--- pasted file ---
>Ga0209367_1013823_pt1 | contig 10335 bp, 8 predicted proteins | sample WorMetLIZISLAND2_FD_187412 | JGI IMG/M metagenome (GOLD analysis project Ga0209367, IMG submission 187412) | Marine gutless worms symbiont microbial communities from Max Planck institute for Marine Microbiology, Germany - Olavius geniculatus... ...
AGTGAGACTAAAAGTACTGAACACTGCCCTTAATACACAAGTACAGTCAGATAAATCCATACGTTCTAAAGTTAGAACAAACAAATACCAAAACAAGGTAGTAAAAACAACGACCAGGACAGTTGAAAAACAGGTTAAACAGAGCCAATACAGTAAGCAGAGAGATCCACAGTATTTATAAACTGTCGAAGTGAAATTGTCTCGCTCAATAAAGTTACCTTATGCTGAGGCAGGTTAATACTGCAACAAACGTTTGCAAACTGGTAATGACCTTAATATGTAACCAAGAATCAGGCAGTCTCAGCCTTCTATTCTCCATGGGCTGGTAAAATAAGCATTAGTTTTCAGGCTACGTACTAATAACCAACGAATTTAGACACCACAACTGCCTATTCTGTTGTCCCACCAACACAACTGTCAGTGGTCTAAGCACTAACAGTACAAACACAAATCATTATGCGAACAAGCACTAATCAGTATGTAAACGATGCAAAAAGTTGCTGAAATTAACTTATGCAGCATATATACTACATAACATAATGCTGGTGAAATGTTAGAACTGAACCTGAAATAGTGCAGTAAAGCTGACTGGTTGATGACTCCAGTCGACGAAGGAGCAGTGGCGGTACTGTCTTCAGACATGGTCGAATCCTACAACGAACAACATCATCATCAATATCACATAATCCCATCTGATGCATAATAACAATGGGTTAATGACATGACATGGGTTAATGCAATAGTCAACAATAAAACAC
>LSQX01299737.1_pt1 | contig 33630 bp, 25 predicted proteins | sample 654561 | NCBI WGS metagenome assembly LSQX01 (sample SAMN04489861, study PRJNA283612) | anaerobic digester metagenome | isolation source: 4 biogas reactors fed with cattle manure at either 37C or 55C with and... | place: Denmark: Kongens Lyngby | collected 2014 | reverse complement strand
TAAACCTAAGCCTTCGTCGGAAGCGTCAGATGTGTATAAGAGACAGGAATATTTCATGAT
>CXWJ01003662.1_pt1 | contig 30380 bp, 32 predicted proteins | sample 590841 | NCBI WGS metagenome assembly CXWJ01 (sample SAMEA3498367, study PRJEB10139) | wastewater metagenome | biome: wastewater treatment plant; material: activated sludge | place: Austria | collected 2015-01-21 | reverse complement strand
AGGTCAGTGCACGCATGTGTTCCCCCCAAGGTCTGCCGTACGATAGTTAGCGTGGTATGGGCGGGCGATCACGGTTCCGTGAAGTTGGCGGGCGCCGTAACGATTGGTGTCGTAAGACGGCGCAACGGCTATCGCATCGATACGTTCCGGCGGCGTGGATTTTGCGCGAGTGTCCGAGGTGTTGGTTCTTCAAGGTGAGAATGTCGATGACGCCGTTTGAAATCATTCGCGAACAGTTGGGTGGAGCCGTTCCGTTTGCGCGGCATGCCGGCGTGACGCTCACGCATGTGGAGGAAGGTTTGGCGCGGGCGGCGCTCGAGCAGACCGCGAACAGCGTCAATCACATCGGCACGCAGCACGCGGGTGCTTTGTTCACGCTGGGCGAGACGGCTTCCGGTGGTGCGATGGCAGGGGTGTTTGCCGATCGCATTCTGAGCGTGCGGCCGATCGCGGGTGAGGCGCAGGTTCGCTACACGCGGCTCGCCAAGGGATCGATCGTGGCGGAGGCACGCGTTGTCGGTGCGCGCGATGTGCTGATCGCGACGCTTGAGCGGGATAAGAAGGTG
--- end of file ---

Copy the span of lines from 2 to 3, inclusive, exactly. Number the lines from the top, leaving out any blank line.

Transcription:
AGTGAGACTAAAAGTACTGAACACTGCCCTTAATACACAAGTACAGTCAGATAAATCCATACGTTCTAAAGTTAGAACAAACAAATACCAAAACAAGGTAGTAAAAACAACGACCAGGACAGTTGAAAAACAGGTTAAACAGAGCCAATACAGTAAGCAGAGAGATCCACAGTATTTATAAACTGTCGAAGTGAAATTGTCTCGCTCAATAAAGTTACCTTATGCTGAGGCAGGTTAATACTGCAACAAACGTTTGCAAACTGGTAATGACCTTAATATGTAACCAAGAATCAGGCAGTCTCAGCCTTCTATTCTCCATGGGCTGGTAAAATAAGCATTAGTTTTCAGGCTACGTACTAATAACCAACGAATTTAGACACCACAACTGCCTATTCTGTTGTCCCACCAACACAACTGTCAGTGGTCTAAGCACTAACAGTACAAACACAAATCATTATGCGAACAAGCACTAATCAGTATGTAAACGATGCAAAAAGTTGCTGAAATTAACTTATGCAGCATATATACTACATAACATAATGCTGGTGAAATGTTAGAACTGAACCTGAAATAGTGCAGTAAAGCTGACTGGTTGATGACTCCAGTCGACGAAGGAGCAGTGGCGGTACTGTCTTCAGACATGGTCGAATCCTACAACGAACAACATCATCATCAATATCACATAATCCCATCTGATGCATAATAACAATGGGTTAATGACATGACATGGGTTAATGCAATAGTCAACAATAAAACAC
>LSQX01299737.1_pt1 | contig 33630 bp, 25 predicted proteins | sample 654561 | NCBI WGS metagenome assembly LSQX01 (sample SAMN04489861, study PRJNA283612) | anaerobic digester metagenome | isolation source: 4 biogas reactors fed with cattle manure at either 37C or 55C with and... | place: Denmark: Kongens Lyngby | collected 2014 | reverse complement strand